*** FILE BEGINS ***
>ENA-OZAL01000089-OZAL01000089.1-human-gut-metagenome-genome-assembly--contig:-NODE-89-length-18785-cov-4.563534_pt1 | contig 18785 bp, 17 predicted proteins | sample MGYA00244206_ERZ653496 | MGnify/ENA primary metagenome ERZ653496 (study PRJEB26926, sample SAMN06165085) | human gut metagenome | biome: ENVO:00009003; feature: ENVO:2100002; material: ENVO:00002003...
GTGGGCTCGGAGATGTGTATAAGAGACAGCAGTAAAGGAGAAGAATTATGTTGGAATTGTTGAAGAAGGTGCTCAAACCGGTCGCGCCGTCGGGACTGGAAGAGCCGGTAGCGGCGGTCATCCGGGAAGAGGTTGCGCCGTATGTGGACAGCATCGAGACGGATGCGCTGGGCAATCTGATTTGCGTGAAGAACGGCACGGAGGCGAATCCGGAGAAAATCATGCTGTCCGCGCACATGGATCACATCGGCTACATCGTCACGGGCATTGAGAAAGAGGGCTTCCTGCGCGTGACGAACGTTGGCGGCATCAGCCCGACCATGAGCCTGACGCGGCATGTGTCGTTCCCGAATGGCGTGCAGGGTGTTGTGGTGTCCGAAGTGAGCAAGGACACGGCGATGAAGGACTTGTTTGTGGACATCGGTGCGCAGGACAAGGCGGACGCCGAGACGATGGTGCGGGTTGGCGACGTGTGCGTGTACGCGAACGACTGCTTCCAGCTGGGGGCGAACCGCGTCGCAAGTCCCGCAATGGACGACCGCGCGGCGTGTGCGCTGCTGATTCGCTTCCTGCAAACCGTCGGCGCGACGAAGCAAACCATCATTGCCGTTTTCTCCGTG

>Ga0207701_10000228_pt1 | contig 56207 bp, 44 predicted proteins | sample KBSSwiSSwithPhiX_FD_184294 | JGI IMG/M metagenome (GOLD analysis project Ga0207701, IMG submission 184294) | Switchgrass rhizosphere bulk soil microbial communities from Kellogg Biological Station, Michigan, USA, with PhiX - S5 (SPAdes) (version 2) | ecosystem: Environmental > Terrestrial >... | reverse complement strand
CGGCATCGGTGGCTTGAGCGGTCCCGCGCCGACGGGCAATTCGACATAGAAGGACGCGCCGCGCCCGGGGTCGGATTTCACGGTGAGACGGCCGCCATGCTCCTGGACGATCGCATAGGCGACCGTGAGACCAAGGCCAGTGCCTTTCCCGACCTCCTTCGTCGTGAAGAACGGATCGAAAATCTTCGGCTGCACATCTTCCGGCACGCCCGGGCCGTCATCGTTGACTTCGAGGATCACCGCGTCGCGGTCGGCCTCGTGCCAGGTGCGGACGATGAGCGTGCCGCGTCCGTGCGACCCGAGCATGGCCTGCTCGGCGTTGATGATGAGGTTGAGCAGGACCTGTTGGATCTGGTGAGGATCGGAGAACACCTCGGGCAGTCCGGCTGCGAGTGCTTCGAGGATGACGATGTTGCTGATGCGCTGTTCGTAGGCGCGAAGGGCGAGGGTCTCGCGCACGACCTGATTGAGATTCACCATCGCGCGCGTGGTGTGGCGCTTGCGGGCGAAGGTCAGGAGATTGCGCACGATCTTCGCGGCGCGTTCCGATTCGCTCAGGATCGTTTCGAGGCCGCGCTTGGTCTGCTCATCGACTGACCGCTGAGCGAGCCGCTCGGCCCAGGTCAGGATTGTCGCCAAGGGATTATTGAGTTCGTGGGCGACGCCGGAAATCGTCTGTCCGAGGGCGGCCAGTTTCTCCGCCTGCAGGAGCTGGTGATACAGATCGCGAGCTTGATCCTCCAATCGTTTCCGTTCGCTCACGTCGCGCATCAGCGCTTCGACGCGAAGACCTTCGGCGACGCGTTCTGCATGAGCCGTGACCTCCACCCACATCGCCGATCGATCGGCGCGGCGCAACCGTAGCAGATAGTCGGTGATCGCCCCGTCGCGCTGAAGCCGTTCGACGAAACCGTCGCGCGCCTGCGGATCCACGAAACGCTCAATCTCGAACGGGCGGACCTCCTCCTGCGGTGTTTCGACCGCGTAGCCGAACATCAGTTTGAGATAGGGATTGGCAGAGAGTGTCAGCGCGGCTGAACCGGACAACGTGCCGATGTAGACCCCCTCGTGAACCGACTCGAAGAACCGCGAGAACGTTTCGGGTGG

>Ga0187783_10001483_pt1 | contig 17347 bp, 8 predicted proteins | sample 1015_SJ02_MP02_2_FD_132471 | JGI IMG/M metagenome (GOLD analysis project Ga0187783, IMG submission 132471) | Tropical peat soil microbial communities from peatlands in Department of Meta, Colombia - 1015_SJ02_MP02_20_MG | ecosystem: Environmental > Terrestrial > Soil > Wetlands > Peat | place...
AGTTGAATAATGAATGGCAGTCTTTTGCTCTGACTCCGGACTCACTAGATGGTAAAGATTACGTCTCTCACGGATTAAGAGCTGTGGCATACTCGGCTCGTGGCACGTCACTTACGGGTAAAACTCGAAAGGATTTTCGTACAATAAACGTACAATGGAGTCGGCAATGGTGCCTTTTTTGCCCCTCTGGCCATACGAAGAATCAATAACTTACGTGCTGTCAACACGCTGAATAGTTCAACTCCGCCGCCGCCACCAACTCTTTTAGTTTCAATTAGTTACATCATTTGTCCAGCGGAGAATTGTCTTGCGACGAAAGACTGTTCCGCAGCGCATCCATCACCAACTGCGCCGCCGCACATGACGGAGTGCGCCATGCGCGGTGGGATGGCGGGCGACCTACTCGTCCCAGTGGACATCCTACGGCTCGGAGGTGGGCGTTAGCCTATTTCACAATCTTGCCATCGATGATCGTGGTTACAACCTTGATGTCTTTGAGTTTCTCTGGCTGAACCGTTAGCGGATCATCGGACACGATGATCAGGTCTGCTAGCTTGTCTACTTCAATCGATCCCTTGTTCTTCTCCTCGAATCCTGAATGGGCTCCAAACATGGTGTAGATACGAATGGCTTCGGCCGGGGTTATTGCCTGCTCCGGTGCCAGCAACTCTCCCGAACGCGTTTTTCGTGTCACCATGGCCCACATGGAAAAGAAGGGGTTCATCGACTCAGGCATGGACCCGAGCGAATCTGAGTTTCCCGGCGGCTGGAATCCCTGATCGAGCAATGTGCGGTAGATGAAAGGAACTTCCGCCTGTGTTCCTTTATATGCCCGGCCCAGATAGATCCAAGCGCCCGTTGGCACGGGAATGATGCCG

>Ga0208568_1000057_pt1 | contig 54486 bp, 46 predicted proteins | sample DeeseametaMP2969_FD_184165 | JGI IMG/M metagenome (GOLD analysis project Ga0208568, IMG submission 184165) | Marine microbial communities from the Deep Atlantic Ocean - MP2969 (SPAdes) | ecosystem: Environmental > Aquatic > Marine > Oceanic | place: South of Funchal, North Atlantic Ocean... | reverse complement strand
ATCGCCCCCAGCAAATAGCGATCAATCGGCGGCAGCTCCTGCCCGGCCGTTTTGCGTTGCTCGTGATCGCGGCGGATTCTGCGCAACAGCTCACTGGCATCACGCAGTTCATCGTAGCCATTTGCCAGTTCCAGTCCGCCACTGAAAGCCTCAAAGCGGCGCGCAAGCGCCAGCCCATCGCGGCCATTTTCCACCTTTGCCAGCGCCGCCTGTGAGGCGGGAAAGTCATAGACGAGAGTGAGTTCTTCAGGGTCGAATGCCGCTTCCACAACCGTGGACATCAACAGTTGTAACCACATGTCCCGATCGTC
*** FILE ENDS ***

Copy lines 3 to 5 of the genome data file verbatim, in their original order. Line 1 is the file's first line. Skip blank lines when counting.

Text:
>Ga0207701_10000228_pt1 | contig 56207 bp, 44 predicted proteins | sample KBSSwiSSwithPhiX_FD_184294 | JGI IMG/M metagenome (GOLD analysis project Ga0207701, IMG submission 184294) | Switchgrass rhizosphere bulk soil microbial communities from Kellogg Biological Station, Michigan, USA, with PhiX - S5 (SPAdes) (version 2) | ecosystem: Environmental > Terrestrial >... | reverse complement strand
CGGCATCGGTGGCTTGAGCGGTCCCGCGCCGACGGGCAATTCGACATAGAAGGACGCGCCGCGCCCGGGGTCGGATTTCACGGTGAGACGGCCGCCATGCTCCTGGACGATCGCATAGGCGACCGTGAGACCAAGGCCAGTGCCTTTCCCGACCTCCTTCGTCGTGAAGAACGGATCGAAAATCTTCGGCTGCACATCTTCCGGCACGCCCGGGCCGTCATCGTTGACTTCGAGGATCACCGCGTCGCGGTCGGCCTCGTGCCAGGTGCGGACGATGAGCGTGCCGCGTCCGTGCGACCCGAGCATGGCCTGCTCGGCGTTGATGATGAGGTTGAGCAGGACCTGTTGGATCTGGTGAGGATCGGAGAACACCTCGGGCAGTCCGGCTGCGAGTGCTTCGAGGATGACGATGTTGCTGATGCGCTGTTCGTAGGCGCGAAGGGCGAGGGTCTCGCGCACGACCTGATTGAGATTCACCATCGCGCGCGTGGTGTGGCGCTTGCGGGCGAAGGTCAGGAGATTGCGCACGATCTTCGCGGCGCGTTCCGATTCGCTCAGGATCGTTTCGAGGCCGCGCTTGGTCTGCTCATCGACTGACCGCTGAGCGAGCCGCTCGGCCCAGGTCAGGATTGTCGCCAAGGGATTATTGAGTTCGTGGGCGACGCCGGAAATCGTCTGTCCGAGGGCGGCCAGTTTCTCCGCCTGCAGGAGCTGGTGATACAGATCGCGAGCTTGATCCTCCAATCGTTTCCGTTCGCTCACGTCGCGCATCAGCGCTTCGACGCGAAGACCTTCGGCGACGCGTTCTGCATGAGCCGTGACCTCCACCCACATCGCCGATCGATCGGCGCGGCGCAACCGTAGCAGATAGTCGGTGATCGCCCCGTCGCGCTGAAGCCGTTCGACGAAACCGTCGCGCGCCTGCGGATCCACGAAACGCTCAATCTCGAACGGGCGGACCTCCTCCTGCGGTGTTTCGACCGCGTAGCCGAACATCAGTTTGAGATAGGGATTGGCAGAGAGTGTCAGCGCGGCTGAACCGGACAACGTGCCGATGTAGACCCCCTCGTGAACCGACTCGAAGAACCGCGAGAACGTTTCGGGTGG

>Ga0187783_10001483_pt1 | contig 17347 bp, 8 predicted proteins | sample 1015_SJ02_MP02_2_FD_132471 | JGI IMG/M metagenome (GOLD analysis project Ga0187783, IMG submission 132471) | Tropical peat soil microbial communities from peatlands in Department of Meta, Colombia - 1015_SJ02_MP02_20_MG | ecosystem: Environmental > Terrestrial > Soil > Wetlands > Peat | place...